They eat rocks, you say? The rocks are not really eaten, of course, but ingested into the crop and later passed into the gizzard for use in grinding food, in lieu of teeth. Anyone who has prepared a partridge for supper will be familiar with the mass of tiny pebbles and broken-up twigs that spills out of the crop when it is removed. Inflating the crops from harvested partridges is always good fun. They make whimsical little balls or baubles for kids, and the optimistic can even attempt to use them as barometers (see Robin McGrath’s article in Them Days 39.1).
Of the two grouses in Labrador, the most abundant, important, and familiar one is the spruce grouse. The spruce grouse eats mainly spruce needles, as its name suggests, and as one can readily tell from the bird’s taste. Some people prefer white partridge, and some spruce—but either way, there’s really no grousing about a steaming bowl of partridge soup, especially when it’s paired with a thick-buttered slab of home-made bread at a Labrador January lunchtime.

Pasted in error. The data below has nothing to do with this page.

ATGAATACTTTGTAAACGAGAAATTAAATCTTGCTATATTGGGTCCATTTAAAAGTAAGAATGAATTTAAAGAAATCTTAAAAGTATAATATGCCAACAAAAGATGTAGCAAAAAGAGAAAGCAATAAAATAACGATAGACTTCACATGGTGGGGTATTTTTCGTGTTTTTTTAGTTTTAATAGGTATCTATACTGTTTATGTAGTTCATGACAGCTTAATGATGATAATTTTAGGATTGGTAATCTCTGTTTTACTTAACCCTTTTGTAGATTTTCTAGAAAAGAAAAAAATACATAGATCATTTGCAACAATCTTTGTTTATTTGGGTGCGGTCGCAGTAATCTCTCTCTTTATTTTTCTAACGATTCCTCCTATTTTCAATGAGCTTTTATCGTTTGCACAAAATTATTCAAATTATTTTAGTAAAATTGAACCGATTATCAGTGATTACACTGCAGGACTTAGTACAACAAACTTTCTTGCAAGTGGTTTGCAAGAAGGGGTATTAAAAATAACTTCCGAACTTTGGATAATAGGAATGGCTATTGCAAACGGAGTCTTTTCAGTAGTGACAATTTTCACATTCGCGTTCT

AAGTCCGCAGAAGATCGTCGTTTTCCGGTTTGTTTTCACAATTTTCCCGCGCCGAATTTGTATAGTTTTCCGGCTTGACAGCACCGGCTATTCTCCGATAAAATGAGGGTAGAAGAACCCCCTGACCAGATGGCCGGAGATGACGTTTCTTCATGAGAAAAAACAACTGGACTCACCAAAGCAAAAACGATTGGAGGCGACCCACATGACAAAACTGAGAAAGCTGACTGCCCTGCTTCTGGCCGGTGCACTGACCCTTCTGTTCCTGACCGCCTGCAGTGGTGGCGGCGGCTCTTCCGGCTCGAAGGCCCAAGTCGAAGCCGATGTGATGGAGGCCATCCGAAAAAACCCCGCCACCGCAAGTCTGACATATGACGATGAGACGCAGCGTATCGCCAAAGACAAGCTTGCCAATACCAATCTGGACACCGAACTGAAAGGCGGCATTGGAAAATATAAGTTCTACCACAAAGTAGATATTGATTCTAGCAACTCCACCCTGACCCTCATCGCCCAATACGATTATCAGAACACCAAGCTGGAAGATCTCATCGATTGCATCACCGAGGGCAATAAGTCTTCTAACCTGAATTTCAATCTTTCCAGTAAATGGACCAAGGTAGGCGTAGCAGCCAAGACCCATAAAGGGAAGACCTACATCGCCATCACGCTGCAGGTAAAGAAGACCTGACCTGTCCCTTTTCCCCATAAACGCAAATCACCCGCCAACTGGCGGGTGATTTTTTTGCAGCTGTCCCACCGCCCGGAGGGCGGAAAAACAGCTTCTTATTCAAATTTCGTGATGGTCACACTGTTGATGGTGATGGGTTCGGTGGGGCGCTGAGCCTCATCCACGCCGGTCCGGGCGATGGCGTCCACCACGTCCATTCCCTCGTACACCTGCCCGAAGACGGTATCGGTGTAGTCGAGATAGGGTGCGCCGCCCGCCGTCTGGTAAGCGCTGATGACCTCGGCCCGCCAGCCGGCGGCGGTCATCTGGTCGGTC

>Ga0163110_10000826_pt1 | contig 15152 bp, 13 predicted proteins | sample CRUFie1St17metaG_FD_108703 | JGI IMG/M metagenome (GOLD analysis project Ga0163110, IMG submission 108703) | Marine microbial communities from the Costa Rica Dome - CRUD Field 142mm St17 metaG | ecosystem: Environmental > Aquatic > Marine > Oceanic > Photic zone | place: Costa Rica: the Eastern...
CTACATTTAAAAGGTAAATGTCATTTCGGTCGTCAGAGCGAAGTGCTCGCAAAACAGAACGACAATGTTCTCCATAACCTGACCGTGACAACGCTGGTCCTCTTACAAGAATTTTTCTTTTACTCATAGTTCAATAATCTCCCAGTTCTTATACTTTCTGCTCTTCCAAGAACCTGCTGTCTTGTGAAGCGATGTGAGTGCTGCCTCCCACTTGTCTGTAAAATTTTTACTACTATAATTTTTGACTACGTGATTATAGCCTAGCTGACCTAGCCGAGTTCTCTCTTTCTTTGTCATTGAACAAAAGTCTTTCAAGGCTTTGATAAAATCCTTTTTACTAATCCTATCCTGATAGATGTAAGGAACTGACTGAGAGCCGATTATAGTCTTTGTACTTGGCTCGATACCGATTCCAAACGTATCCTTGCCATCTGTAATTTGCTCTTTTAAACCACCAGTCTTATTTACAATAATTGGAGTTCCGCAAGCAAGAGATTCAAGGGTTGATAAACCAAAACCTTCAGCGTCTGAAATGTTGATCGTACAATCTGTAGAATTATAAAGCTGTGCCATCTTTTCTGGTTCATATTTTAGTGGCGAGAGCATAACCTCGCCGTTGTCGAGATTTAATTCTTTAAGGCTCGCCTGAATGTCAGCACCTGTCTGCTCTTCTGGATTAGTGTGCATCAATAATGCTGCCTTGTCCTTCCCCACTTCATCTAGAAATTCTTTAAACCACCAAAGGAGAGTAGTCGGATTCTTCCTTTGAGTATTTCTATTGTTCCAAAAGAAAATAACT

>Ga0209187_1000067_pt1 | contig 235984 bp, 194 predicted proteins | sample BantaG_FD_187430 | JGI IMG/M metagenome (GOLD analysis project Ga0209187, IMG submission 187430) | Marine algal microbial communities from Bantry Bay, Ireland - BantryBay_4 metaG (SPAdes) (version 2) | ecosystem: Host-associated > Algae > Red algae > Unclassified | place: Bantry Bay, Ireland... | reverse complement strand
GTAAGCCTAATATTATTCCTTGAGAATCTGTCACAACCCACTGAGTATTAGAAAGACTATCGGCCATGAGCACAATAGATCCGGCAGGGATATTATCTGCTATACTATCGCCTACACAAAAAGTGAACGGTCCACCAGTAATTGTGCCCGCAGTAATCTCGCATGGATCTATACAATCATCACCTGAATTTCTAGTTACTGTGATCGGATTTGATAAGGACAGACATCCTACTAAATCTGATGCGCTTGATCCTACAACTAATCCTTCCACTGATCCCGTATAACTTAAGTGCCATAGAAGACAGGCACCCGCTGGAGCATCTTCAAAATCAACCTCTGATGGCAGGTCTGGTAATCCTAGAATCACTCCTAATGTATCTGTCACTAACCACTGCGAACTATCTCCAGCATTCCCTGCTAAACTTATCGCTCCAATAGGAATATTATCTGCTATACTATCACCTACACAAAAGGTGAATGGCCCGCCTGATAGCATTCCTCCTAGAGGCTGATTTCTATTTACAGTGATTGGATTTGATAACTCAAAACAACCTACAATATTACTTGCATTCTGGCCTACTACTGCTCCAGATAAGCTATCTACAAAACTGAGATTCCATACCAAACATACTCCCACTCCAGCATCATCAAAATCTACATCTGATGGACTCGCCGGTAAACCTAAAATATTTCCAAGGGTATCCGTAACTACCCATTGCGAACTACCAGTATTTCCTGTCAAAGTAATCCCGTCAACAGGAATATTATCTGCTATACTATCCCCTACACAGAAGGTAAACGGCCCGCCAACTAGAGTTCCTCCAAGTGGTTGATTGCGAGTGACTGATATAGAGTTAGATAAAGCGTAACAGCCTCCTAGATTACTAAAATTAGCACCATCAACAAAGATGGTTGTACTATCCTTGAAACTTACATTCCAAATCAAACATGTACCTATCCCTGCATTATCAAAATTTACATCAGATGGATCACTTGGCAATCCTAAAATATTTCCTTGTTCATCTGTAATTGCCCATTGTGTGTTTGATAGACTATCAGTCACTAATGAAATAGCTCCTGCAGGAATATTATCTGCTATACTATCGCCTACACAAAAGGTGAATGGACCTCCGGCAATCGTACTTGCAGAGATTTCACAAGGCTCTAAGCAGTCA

The spruce grouse is less closely related to the ptarmigans than they are to each other, but belongs to the same sub-group of the larger pheasant family—which in turn includes diverse birds like chickens, peacocks, and Old World partridges.
On the subject of those Old World partridges, they really do test the theory that “a rose by any other name would smell as sweet.” Because as it turns out, the word “partridge” derives from an ancient Greek word meaning “fart.” The Oxford English Dictionary speculates that this might have had something to do with the sound of the birds’ wings when they take off. Who knew that we have been calling our beloved ptarmigans and grouse “fart-birds” in Greek, all along? This discovery also suggests that it might be more fun to edit a dictionary than any of us supposed.
On the other hand, Greek mythology also holds that the first partridge was the transformed Perdix, a man who was murdered by his uncle Daedalus for excessive cleverness after he invented the saw. No one with experience of spruce grouse (otherwise called “fool hens,” especially in Newfoundland) would think them especially bright!